Synonymous with Chicago is the DuSable Museum, and inseparably linking them is Margaret Burroughs. Her versatility as an artist and activist matched the variety of institutions that benefited from her expertise and total dedication to the improvement of the city’s cultural and political life.
Born Victoria Margaret Taylor Nov. 1, 1915, in St. Rose, La., her father was a farmer who was also employed at a railroad warehouse. Her mother devoted her time to caring for the family and managing the home. In 1920, as the Harlem Renaissance began to flower, her family moved to Chicago and she attended Englewood High School, where one of her classmates was the legendary poet Gwendolyn Brooks. (Several others who would become famous artists, such as Charles White, Archibald Motley, Charles Sebree and Eldzier Cortor, were also her classmates.)
Sharing their love of literature and community affairs, they joined the youth division of the NAACP and Burroughs later earned her teacher’s certificate from Chicago Teacher’s College. Part of her civic duties and her activism was her role in the founding of South Side Community Arts Center in 1939, a facility that provided a platform for African-American artists to gather, perform and exhibit their art. Her pursuit of higher education continued at the School of the Art Institute of Chicago, where she earned a bachelor’s degree in art education and subsequently a master’s degree in art education in 1948.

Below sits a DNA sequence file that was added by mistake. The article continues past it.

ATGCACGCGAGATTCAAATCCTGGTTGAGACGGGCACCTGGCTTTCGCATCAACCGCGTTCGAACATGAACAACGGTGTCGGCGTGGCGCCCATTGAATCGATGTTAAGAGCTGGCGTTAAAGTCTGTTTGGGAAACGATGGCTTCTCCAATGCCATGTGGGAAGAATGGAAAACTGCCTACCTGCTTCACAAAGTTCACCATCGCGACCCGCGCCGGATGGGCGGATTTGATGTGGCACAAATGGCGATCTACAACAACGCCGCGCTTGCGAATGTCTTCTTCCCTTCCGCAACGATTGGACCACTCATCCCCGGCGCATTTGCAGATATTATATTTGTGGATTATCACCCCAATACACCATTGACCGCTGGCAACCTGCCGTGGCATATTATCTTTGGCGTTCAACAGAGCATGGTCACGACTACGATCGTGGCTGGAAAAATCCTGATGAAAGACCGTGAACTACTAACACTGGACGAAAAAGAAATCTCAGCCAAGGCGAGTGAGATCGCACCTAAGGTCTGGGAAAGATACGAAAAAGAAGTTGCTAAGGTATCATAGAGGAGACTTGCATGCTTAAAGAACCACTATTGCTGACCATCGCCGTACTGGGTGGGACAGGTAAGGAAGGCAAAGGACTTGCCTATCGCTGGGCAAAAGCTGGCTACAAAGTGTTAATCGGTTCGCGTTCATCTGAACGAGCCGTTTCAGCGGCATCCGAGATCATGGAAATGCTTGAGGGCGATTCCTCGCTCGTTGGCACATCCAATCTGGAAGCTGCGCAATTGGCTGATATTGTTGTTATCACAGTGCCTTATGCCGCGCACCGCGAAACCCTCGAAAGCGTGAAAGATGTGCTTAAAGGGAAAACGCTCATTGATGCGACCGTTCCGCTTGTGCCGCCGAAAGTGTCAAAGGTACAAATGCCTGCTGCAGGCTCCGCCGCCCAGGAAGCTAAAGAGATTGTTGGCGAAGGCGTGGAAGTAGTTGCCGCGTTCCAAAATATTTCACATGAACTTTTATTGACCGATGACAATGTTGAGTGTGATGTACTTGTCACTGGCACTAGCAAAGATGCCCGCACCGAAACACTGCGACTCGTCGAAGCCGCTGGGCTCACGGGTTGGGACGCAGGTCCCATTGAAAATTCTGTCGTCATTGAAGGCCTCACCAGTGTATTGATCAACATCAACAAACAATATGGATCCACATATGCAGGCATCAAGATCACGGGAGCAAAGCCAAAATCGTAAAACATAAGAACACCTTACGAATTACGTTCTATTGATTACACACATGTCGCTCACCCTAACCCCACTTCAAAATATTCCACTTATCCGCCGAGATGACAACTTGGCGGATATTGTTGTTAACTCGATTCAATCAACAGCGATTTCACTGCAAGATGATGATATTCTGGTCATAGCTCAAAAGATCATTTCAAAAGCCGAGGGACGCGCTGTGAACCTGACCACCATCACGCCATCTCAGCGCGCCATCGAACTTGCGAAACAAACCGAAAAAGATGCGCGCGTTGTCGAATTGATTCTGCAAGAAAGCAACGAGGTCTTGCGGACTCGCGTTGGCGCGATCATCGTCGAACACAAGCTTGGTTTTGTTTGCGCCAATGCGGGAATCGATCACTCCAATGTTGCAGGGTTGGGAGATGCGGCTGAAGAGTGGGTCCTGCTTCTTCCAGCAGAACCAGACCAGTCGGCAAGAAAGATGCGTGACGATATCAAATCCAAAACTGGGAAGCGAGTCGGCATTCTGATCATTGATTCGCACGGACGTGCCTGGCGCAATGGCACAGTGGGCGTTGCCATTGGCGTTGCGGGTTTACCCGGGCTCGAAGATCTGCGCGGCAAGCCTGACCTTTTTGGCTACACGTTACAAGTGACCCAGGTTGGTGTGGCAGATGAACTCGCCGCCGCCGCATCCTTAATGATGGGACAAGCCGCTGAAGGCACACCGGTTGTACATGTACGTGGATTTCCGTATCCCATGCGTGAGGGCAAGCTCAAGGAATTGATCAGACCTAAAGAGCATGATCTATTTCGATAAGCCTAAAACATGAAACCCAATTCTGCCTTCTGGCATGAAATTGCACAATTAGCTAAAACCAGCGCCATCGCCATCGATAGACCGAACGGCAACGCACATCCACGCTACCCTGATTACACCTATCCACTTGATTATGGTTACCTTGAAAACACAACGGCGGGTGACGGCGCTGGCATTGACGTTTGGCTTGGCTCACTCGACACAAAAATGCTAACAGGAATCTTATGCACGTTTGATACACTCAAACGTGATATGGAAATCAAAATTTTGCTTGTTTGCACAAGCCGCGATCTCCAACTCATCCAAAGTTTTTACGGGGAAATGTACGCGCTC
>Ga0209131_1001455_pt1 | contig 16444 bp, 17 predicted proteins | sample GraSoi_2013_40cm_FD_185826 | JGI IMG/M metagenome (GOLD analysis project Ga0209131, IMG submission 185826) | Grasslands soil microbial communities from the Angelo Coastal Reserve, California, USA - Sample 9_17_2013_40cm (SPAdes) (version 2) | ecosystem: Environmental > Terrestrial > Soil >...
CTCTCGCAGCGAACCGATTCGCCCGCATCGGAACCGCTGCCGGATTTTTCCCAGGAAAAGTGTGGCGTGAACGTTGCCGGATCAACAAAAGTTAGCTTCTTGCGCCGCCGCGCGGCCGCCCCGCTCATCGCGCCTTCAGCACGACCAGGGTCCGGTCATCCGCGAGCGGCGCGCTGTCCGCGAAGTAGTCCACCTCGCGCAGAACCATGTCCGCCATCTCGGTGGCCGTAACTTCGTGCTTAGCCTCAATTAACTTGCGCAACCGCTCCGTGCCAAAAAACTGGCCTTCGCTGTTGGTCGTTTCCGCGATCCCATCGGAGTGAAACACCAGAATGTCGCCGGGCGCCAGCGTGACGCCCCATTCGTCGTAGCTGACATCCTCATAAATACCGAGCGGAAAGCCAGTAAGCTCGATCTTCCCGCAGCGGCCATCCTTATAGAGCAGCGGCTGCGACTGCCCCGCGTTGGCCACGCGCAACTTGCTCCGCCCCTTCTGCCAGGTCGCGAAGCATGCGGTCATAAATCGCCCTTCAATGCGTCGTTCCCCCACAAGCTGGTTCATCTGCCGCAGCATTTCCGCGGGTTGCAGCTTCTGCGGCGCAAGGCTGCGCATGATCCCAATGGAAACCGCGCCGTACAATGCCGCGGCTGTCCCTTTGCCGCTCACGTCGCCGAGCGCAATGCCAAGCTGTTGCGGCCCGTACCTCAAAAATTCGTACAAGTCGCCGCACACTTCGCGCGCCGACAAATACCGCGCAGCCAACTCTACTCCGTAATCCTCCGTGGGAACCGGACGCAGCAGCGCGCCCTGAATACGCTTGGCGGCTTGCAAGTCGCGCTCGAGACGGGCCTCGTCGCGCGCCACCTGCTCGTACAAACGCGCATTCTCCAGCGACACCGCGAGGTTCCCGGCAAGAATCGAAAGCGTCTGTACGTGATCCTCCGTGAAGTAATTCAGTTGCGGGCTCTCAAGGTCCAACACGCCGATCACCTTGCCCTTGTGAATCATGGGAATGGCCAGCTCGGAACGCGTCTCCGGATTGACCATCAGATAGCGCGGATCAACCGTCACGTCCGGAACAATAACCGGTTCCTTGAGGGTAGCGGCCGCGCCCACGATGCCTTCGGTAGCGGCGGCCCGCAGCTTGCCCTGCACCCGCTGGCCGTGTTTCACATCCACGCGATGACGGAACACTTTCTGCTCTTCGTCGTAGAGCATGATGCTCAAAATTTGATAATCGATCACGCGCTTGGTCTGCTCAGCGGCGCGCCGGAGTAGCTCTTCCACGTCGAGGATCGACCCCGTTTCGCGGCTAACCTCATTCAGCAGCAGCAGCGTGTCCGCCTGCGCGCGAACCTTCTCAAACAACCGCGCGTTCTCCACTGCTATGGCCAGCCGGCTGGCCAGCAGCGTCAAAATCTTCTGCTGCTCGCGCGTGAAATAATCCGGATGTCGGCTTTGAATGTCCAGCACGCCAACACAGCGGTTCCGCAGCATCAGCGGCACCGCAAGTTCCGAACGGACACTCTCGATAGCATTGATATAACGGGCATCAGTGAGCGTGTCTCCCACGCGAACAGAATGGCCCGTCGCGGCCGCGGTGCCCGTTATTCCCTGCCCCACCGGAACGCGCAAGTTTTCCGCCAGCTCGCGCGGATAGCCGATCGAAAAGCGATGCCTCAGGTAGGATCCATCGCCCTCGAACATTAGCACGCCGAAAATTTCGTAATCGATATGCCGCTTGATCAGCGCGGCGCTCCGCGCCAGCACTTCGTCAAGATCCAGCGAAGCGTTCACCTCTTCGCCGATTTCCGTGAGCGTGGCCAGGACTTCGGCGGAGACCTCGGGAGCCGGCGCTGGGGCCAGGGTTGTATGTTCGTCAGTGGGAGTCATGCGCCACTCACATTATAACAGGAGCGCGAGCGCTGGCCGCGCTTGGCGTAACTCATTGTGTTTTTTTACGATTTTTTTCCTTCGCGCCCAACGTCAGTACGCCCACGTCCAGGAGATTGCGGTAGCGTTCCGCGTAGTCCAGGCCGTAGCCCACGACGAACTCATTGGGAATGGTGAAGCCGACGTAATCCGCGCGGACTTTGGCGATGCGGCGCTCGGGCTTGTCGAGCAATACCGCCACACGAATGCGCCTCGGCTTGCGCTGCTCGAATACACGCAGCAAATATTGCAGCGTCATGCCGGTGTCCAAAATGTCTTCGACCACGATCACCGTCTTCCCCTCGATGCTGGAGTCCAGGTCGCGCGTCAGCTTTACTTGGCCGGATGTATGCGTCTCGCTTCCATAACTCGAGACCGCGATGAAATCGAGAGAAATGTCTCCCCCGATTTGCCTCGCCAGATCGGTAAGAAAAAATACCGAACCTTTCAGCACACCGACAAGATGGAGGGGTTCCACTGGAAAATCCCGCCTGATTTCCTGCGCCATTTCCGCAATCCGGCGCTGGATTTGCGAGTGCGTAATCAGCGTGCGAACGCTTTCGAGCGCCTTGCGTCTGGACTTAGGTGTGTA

During this period of community engagement she met and married Bernard Gross in 1939. They divorced in 1947, and two years later she married Charles Gordon Burroughs, who was her husband until his death in 1994.